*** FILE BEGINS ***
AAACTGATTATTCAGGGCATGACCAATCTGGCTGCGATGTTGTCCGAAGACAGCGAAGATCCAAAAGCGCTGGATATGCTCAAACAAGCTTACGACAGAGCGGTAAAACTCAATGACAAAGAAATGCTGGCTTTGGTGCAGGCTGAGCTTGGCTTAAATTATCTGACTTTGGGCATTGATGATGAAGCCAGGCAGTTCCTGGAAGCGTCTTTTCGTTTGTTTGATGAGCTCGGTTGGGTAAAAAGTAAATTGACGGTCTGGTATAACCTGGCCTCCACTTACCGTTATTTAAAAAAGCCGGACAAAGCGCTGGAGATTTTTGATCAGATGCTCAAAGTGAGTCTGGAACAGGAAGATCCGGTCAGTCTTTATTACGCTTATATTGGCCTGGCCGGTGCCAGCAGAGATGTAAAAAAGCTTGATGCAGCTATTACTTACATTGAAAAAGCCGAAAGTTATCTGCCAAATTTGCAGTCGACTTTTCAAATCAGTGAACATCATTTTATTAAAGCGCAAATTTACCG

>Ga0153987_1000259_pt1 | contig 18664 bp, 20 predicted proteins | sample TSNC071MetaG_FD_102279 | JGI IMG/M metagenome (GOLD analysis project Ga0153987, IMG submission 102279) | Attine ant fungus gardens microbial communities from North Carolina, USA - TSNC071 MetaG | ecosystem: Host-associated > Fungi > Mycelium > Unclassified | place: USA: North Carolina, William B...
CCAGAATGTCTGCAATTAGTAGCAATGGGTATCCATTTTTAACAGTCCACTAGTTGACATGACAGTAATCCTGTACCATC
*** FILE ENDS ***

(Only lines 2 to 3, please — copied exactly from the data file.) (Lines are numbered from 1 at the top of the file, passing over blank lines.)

>Ga0153987_1000259_pt1 | contig 18664 bp, 20 predicted proteins | sample TSNC071MetaG_FD_102279 | JGI IMG/M metagenome (GOLD analysis project Ga0153987, IMG submission 102279) | Attine ant fungus gardens microbial communities from North Carolina, USA - TSNC071 MetaG | ecosystem: Host-associated > Fungi > Mycelium > Unclassified | place: USA: North Carolina, William B...
CCAGAATGTCTGCAATTAGTAGCAATGGGTATCCATTTTTAACAGTCCACTAGTTGACATGACAGTAATCCTGTACCATC